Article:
There is an abandoned house, just beyond the trees my father planted forty years ago. No one has lived in that house since I was a child. For a long time, someone kept the house for storage. Boxes filled the windows, though what was in the boxes I never knew. Then the boxes were taken out, the windows broken, and the door came loose from its hinges and stood catawampus, closed with a wedge and locked with a bolted chain. The roof sagged. The small barn behind the house fell in.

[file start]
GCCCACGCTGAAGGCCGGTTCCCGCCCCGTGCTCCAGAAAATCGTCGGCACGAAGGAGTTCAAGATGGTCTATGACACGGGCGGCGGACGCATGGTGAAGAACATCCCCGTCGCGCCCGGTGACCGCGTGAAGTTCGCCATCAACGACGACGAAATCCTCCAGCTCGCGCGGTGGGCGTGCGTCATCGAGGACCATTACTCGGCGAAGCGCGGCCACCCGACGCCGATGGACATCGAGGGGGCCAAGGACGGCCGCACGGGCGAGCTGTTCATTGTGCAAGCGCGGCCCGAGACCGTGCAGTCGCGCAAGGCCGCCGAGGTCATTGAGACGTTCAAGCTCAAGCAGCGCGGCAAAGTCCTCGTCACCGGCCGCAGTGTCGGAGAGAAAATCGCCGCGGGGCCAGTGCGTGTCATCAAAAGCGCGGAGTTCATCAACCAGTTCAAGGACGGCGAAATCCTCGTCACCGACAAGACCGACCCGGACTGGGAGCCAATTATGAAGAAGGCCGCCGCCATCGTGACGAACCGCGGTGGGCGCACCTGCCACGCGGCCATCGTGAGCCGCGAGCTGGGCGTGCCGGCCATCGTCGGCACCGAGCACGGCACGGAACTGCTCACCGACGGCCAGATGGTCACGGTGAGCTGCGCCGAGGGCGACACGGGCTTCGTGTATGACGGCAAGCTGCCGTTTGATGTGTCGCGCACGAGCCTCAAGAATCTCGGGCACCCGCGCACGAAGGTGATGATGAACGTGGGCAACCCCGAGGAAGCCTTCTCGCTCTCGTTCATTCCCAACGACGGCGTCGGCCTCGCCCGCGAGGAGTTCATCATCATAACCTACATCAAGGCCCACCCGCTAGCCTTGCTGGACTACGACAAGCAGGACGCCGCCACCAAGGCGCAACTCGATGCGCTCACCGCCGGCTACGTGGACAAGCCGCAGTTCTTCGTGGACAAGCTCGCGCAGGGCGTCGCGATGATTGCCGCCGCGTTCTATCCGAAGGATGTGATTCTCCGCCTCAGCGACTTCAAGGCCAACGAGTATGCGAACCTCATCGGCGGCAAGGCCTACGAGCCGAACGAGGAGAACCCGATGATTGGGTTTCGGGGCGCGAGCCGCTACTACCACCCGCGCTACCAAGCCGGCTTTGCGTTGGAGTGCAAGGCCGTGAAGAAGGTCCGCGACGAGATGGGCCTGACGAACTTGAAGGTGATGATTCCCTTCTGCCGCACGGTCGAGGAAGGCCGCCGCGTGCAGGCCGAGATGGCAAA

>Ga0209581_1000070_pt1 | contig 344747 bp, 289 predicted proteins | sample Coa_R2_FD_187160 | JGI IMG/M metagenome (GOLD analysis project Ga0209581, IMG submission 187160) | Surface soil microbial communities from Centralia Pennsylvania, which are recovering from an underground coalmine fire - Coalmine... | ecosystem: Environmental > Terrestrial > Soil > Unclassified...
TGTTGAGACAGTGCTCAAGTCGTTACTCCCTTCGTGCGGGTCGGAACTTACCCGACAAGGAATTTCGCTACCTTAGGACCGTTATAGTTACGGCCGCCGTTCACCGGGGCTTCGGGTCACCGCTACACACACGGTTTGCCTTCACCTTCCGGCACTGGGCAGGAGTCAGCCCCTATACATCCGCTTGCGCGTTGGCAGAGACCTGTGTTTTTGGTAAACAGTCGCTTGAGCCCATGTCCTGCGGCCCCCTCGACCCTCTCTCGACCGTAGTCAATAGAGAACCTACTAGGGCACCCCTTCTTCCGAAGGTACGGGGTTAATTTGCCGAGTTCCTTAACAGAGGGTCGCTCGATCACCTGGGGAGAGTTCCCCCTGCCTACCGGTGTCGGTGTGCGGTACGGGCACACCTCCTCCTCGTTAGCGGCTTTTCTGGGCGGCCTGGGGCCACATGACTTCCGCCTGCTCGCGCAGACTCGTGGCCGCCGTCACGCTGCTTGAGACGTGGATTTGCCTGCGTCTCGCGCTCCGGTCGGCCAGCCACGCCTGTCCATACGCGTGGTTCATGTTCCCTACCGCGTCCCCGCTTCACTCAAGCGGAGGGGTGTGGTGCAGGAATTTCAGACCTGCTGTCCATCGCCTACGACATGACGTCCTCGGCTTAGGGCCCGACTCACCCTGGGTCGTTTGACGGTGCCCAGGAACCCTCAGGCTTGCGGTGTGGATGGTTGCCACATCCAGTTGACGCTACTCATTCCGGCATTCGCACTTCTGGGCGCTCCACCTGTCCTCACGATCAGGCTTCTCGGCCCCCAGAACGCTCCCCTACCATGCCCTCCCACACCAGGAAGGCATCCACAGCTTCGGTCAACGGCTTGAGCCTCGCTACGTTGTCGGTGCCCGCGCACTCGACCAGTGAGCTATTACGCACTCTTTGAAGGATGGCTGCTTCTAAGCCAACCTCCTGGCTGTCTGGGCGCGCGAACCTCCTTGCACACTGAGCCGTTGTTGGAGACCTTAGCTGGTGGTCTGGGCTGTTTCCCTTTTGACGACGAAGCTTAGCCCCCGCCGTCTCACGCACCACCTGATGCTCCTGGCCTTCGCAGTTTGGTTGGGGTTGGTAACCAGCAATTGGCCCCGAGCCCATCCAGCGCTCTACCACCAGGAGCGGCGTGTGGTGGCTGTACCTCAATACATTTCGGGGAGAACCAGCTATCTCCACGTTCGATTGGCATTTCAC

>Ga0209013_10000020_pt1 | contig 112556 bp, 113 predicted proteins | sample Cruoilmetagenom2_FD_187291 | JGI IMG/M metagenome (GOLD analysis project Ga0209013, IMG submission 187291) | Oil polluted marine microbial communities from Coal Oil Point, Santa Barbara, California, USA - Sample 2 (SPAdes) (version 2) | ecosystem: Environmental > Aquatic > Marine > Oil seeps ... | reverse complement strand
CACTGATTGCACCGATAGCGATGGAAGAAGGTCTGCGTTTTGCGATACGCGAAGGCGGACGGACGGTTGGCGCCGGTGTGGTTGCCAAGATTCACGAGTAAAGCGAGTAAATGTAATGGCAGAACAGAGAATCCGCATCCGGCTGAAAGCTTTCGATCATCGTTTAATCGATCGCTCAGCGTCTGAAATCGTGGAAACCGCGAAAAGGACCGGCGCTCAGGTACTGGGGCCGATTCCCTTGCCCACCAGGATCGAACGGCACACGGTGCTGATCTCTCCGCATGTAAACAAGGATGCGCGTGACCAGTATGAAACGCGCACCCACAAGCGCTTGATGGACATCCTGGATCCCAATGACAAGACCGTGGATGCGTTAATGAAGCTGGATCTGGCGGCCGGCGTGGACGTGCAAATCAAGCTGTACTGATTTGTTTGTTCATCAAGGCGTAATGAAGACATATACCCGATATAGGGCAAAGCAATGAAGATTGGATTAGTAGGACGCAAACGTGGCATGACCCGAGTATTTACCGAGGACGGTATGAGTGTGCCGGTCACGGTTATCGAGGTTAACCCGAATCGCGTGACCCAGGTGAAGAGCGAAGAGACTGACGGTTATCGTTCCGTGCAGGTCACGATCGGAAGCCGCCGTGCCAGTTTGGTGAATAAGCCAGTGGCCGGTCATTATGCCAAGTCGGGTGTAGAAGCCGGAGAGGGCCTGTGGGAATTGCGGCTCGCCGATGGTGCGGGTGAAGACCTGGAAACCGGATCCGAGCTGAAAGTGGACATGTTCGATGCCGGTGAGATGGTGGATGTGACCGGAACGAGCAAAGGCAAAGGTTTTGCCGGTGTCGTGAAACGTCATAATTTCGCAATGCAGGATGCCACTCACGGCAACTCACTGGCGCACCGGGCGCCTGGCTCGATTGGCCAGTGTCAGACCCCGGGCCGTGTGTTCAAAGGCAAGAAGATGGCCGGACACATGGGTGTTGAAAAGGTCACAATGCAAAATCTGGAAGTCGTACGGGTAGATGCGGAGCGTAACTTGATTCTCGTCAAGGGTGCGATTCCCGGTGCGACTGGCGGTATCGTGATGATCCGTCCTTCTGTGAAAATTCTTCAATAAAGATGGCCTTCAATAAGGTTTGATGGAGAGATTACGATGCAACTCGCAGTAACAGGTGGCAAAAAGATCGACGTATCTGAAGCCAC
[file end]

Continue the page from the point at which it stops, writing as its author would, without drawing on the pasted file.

When I was little, I stood once with two friends behind what was then just a low hedge and we watched the man who lived in the house as he tended his chickens. We stood amazed as he walked right up to a fat old hen and she took the corn from his palm. Our own chickens would never have done that. The neighbor's hen let him take her up and pet her, let him carry her to a block and sat contentedly when he put her down, stretched out her neck and, with a small hatchet, took off her head. Only then, when her head was off and he'd let loose of the hen did she fly up off the block and run 'round the yard for what seemed to us watching a very long time. None of the other chickens in the yard seemed the least disturbed by this. Amazement turned to consternation, then something like terror when the headless bird seemed to fly directly at us, but we none of us looked away until the hen fell down, her feet still twitching, and the neighbor picked her up by her feet and carried her into his little barn. We tried to remember where the chicken's head had dropped into the grass, but none of us was brave enough to go and look for it. When we noticed the man come into the yard again, still carrying the little hatchet, and he noticed us at last, he lifted a hand to shoo us off and we ran screaming as if he'd brandished the hatchet, as, once we were safe behind my father's barn, we breathlessly told ourselves he had.